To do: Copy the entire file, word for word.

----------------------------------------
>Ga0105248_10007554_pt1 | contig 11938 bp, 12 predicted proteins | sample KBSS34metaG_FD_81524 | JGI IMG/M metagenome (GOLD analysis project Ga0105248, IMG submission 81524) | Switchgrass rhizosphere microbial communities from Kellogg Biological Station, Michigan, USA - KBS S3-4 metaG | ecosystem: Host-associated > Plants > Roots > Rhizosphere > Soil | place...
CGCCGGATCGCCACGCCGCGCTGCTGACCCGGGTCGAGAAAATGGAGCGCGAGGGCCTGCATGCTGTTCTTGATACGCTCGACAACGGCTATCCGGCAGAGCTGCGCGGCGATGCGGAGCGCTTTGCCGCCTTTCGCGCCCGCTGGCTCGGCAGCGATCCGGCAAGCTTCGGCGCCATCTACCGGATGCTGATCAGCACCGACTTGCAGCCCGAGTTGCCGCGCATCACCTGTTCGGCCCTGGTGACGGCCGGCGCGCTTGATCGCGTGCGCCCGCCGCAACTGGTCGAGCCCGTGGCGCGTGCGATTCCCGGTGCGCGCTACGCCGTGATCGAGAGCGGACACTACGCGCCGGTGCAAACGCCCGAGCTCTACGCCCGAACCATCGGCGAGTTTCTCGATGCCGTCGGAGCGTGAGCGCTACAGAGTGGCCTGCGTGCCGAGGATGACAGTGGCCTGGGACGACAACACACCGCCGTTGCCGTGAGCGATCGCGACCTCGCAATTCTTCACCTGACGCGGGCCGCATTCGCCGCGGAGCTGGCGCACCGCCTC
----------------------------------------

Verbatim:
>Ga0105248_10007554_pt1 | contig 11938 bp, 12 predicted proteins | sample KBSS34metaG_FD_81524 | JGI IMG/M metagenome (GOLD analysis project Ga0105248, IMG submission 81524) | Switchgrass rhizosphere microbial communities from Kellogg Biological Station, Michigan, USA - KBS S3-4 metaG | ecosystem: Host-associated > Plants > Roots > Rhizosphere > Soil | place...
CGCCGGATCGCCACGCCGCGCTGCTGACCCGGGTCGAGAAAATGGAGCGCGAGGGCCTGCATGCTGTTCTTGATACGCTCGACAACGGCTATCCGGCAGAGCTGCGCGGCGATGCGGAGCGCTTTGCCGCCTTTCGCGCCCGCTGGCTCGGCAGCGATCCGGCAAGCTTCGGCGCCATCTACCGGATGCTGATCAGCACCGACTTGCAGCCCGAGTTGCCGCGCATCACCTGTTCGGCCCTGGTGACGGCCGGCGCGCTTGATCGCGTGCGCCCGCCGCAACTGGTCGAGCCCGTGGCGCGTGCGATTCCCGGTGCGCGCTACGCCGTGATCGAGAGCGGACACTACGCGCCGGTGCAAACGCCCGAGCTCTACGCCCGAACCATCGGCGAGTTTCTCGATGCCGTCGGAGCGTGAGCGCTACAGAGTGGCCTGCGTGCCGAGGATGACAGTGGCCTGGGACGACAACACACCGCCGTTGCCGTGAGCGATCGCGACCTCGCAATTCTTCACCTGACGCGGGCCGCATTCGCCGCGGAGCTGGCGCACCGCCTC